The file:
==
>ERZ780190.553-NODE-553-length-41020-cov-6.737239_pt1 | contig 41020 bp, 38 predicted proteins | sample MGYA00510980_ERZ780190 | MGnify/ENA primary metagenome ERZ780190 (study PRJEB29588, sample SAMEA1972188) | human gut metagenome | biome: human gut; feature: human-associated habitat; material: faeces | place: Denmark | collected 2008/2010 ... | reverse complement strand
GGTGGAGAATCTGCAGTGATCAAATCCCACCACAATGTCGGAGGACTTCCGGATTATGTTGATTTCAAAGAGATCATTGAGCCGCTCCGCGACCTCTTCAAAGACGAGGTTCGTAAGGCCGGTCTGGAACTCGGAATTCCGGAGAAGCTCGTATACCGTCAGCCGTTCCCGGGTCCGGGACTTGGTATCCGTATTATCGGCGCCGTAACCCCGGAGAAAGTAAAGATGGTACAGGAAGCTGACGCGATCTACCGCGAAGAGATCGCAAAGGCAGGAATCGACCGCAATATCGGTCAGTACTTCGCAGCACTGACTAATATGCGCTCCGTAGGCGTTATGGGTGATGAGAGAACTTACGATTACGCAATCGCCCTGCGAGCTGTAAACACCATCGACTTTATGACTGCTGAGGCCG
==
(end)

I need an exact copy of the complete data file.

>ERZ780190.553-NODE-553-length-41020-cov-6.737239_pt1 | contig 41020 bp, 38 predicted proteins | sample MGYA00510980_ERZ780190 | MGnify/ENA primary metagenome ERZ780190 (study PRJEB29588, sample SAMEA1972188) | human gut metagenome | biome: human gut; feature: human-associated habitat; material: faeces | place: Denmark | collected 2008/2010 ... | reverse complement strand
GGTGGAGAATCTGCAGTGATCAAATCCCACCACAATGTCGGAGGACTTCCGGATTATGTTGATTTCAAAGAGATCATTGAGCCGCTCCGCGACCTCTTCAAAGACGAGGTTCGTAAGGCCGGTCTGGAACTCGGAATTCCGGAGAAGCTCGTATACCGTCAGCCGTTCCCGGGTCCGGGACTTGGTATCCGTATTATCGGCGCCGTAACCCCGGAGAAAGTAAAGATGGTACAGGAAGCTGACGCGATCTACCGCGAAGAGATCGCAAAGGCAGGAATCGACCGCAATATCGGTCAGTACTTCGCAGCACTGACTAATATGCGCTCCGTAGGCGTTATGGGTGATGAGAGAACTTACGATTACGCAATCGCCCTGCGAGCTGTAAACACCATCGACTTTATGACTGCTGAGGCCG